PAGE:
Fawe alumni celebrate Girl Child Day with vulnerable children

As part of celebrations to mark the International Day of the Girl Child, a group of former students of FAWE Girls' School visited Centre Marembo in Gasabo District to celebrate with girls and other children at the transit centre.
FAWE alumni tour different activities carried out at the centre during their visit. / Julius Bizimungu.
FAWE alumni tour different activities carried out at the centre during their visit. / Julius Bizimungu.

As part of celebrations to mark the International Day of the Girl Child, a group of former students of FAWE Girls’ School visited Centre Marembo in Gasabo District to celebrate with girls and other children at the transit centre.

During the Saturday visit, the alumni were accompanied by representatives of Forum for African Women Educationists (FAWE) Rwanda, the organisation that founded FAWE.

 

The group took time to discuss with girls at the centre who have been ostracised by, among others, sexual and physical violence, rape, domestic torture among other health-related issues.

 

They also donated an assortment of basic items, including sanitary pads, soap, milk, packages of biscuits, and scholastic materials.

 

Teta Kayitaba, the president of FAWE alumni, said the activity was part of other series of activities being carried out to empower the Girl Child in the country and complement the Government’s initiatives of bringing hope to the most vulnerable children.

“Today, we are celebrating the International Day of the Girl Child, and there’s no better way than coming here and interacting with those with the most pressing challenges,” said Kayitaba.

“We are committed to bringing hope and smiles to our sisters and fellow girls in different parts of the country. This is part of several other activities we do as girls, some of us passed through similar challenges.”

The day was globally celebrated on October 11, with a call for action for increased investment in collecting and analysing girl-focused, girl-relevant and sex-disaggregated data.

In Rwanda, there were several activities organised the entire week by different women groups, non-profit organisations and other institutions.

According to the United Nations, poor girls are more than twice more likely to marry in childhood than wealthy ones, and that 700 million women alive were married before 18, more than one-third were married before 15.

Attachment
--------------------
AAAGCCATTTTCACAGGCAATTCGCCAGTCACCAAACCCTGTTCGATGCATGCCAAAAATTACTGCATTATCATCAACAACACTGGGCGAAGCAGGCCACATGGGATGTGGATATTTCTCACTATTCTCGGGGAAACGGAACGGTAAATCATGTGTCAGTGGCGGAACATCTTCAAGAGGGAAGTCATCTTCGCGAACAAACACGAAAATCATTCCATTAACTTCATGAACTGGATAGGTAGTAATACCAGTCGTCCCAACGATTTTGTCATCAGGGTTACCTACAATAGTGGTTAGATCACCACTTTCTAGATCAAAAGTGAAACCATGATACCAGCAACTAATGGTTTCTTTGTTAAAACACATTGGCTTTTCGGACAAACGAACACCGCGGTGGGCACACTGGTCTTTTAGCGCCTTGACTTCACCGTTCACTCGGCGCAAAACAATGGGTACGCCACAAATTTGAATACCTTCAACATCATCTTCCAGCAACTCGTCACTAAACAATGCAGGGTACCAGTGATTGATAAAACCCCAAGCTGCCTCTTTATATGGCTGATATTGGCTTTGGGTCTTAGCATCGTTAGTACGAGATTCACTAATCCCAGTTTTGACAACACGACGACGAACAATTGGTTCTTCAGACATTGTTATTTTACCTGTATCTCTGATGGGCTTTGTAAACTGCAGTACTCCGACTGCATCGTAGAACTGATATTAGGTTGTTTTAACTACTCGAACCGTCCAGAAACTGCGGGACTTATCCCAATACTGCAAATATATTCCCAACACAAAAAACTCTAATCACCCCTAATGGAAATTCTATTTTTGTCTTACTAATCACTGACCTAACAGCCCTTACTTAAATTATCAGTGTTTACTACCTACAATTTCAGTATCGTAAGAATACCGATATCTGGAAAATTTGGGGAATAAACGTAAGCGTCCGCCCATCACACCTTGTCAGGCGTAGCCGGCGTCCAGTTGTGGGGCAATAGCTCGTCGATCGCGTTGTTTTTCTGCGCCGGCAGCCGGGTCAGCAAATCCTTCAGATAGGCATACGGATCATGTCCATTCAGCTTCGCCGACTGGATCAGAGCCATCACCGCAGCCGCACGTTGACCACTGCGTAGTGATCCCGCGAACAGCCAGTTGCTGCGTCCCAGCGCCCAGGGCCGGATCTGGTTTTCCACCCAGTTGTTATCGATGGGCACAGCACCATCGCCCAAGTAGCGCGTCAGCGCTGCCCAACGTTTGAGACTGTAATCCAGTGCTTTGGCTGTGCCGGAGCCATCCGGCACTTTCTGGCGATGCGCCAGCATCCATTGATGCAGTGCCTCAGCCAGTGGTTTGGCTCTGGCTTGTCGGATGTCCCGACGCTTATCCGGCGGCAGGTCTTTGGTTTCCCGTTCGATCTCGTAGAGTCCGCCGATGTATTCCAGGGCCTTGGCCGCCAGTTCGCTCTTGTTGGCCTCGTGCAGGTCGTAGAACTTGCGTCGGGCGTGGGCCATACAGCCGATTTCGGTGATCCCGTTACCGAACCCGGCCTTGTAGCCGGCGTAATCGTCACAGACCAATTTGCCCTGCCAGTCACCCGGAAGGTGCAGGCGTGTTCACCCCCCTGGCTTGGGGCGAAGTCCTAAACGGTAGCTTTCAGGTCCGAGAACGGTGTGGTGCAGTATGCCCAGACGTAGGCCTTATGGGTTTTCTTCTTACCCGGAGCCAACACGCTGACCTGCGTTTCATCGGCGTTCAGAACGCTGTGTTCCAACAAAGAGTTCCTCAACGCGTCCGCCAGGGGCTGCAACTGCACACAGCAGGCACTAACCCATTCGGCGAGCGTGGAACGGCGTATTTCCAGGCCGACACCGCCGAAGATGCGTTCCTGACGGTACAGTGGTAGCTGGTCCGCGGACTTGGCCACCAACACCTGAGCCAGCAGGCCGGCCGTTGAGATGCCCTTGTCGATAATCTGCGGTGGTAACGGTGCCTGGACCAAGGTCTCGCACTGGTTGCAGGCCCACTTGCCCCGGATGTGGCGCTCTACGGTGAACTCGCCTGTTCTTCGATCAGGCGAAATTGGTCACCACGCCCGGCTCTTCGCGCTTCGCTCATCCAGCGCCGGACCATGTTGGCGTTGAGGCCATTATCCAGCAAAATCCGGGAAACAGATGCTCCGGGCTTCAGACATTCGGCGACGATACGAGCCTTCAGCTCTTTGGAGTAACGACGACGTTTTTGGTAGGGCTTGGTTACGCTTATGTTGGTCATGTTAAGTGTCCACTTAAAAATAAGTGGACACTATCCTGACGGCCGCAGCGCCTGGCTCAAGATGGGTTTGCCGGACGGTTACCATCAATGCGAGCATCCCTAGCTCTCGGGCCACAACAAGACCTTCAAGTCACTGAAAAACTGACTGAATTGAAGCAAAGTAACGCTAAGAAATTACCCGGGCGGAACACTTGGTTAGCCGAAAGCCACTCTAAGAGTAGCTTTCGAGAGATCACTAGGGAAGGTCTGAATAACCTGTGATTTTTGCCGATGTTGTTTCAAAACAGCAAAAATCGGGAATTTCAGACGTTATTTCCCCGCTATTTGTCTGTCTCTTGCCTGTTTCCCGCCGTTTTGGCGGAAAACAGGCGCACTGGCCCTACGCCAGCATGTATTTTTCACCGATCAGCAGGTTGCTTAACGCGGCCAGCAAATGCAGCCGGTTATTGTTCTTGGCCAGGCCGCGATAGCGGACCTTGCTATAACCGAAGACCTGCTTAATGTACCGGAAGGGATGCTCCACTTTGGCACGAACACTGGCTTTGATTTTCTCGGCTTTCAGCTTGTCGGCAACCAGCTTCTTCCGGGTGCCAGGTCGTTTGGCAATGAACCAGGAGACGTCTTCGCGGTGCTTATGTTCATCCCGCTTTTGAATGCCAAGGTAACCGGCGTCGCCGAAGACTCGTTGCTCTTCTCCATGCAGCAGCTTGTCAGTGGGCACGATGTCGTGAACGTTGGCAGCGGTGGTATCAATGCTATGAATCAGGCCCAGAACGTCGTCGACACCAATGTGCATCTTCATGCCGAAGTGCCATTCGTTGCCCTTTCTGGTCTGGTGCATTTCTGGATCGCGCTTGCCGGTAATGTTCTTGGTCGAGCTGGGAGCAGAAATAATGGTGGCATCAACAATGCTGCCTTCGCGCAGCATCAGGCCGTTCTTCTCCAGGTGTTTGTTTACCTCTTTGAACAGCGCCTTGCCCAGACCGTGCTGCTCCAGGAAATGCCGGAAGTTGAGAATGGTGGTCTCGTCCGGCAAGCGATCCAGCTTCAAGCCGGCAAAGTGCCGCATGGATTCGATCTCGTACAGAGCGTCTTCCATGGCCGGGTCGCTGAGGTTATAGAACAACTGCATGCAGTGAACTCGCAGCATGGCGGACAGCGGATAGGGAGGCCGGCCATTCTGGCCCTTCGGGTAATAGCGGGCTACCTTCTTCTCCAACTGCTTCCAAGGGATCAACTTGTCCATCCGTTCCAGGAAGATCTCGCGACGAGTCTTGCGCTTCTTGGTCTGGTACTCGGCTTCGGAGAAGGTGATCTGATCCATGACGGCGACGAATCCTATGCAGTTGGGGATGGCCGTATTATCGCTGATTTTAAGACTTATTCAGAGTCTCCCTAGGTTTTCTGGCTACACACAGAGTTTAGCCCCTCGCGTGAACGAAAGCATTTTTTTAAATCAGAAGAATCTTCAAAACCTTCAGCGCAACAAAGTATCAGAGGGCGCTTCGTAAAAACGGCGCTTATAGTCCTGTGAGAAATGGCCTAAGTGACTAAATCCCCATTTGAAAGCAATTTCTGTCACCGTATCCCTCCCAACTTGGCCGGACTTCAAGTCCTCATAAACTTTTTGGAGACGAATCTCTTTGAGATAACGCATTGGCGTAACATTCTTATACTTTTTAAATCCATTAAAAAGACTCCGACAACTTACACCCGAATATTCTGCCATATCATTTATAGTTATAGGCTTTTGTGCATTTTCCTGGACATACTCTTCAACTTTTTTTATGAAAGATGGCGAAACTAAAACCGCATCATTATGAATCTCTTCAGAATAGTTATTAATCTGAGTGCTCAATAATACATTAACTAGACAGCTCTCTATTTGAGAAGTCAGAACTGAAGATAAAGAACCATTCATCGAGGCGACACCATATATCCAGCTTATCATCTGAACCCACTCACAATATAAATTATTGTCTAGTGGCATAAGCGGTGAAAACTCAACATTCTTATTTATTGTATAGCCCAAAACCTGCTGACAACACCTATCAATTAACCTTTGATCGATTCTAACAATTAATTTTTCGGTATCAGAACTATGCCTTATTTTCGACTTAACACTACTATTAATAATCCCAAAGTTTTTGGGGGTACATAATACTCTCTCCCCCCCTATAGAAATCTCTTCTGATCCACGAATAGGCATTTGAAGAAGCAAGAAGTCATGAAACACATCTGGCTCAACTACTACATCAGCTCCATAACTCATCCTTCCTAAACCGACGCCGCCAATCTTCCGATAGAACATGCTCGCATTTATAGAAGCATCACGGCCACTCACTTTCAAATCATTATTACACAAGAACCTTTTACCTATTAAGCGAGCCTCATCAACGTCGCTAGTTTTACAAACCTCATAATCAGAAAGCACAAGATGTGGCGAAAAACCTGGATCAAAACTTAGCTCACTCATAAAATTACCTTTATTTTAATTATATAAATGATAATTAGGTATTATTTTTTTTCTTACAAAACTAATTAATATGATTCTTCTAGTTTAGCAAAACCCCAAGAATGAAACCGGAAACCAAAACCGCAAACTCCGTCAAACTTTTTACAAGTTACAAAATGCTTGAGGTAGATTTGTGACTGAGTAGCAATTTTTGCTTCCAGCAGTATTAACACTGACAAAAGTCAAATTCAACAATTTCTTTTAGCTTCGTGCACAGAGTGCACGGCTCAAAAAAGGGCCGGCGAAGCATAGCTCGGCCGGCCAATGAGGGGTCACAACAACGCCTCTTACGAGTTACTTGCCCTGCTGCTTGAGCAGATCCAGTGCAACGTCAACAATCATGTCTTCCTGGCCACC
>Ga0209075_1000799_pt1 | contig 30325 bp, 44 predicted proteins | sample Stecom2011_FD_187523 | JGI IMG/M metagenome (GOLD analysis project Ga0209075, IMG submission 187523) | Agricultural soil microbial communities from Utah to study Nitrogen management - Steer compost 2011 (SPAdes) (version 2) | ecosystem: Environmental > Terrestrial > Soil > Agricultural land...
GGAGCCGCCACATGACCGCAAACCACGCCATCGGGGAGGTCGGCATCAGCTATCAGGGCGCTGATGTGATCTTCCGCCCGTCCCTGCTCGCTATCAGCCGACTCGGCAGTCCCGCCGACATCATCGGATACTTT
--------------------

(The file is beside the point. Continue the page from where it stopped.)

In Rwanda, it’s no different and this can be seen at Centre Marembo.

Moving testimonies

Girls presented a short play portraying the challenges they faced before they were brought to the transit centre.

These included being mistreated by their parents, family rejection, rape, and physical and sexual assaults, and exposure to HIV and other diseases by those who abused them.

“I came here nine months ago after my parents had always refused me from continuing my studies. When I completed Senior Six, my mother told me to drop out and do something else but I didn’t find it realistic, so I got a chance to come here and continue my studies. I feel happy today,” said Josiane Ntambineza, 17.

Kayitaba said they have the responsibility to raise awareness on their rights, advocate for the adoption and implementation of laws and policies that prohibit and prevent child, early and forced marriage, and mobilise communities against the practice.

On the other hand, the national coordinator of FAWE Rwanda, Eugenie Mukanoheri, told children that they should aim higher to break the silence and overcome the challenges they are or might have passed through.

“We (girls and women) have been faced by a number of challenges but I’d like to tell you that this has changed, and we’ve taken a new route of beating the ordinary narrative where girls used to be at home. I urge you to envision your future as a great deal,” she said.

editorial@newtimes.co.rw

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LIFE AT THE CENTRE

According to NicoletteNsabimana, the co-founder and coordinator of Centre Marembo, nearly 130 girls and children are housed at the centre, and most of them have not been empowered enough to get the basic requirements in life.

“I must congratulate these young girls and women who thought about this action, this means a lot not only to us who lead the centre but also the kids. Of all the girls living here, only 65 have ample shelter, and we’ve not been able to fully empower them,” she said.

Together with FAWE alumni, they pledged to kick-start the campaign, “One Coin Per Girl,” to help raise funds to support girls and to build bigger facility where girls will be housed before being reintegrated to foster families.

“We want to construct the biggest transit if this project succeeds. What we think is going around in schools where at least every student can give in a coin and the proceeds will go to construction activities and finally help reduce street children, particularly girls, who are faced by the most challenges,” she said.

Kayitaba affirmed that they will work collaboratively and mobilise resources which will be used to build the centre for girls.

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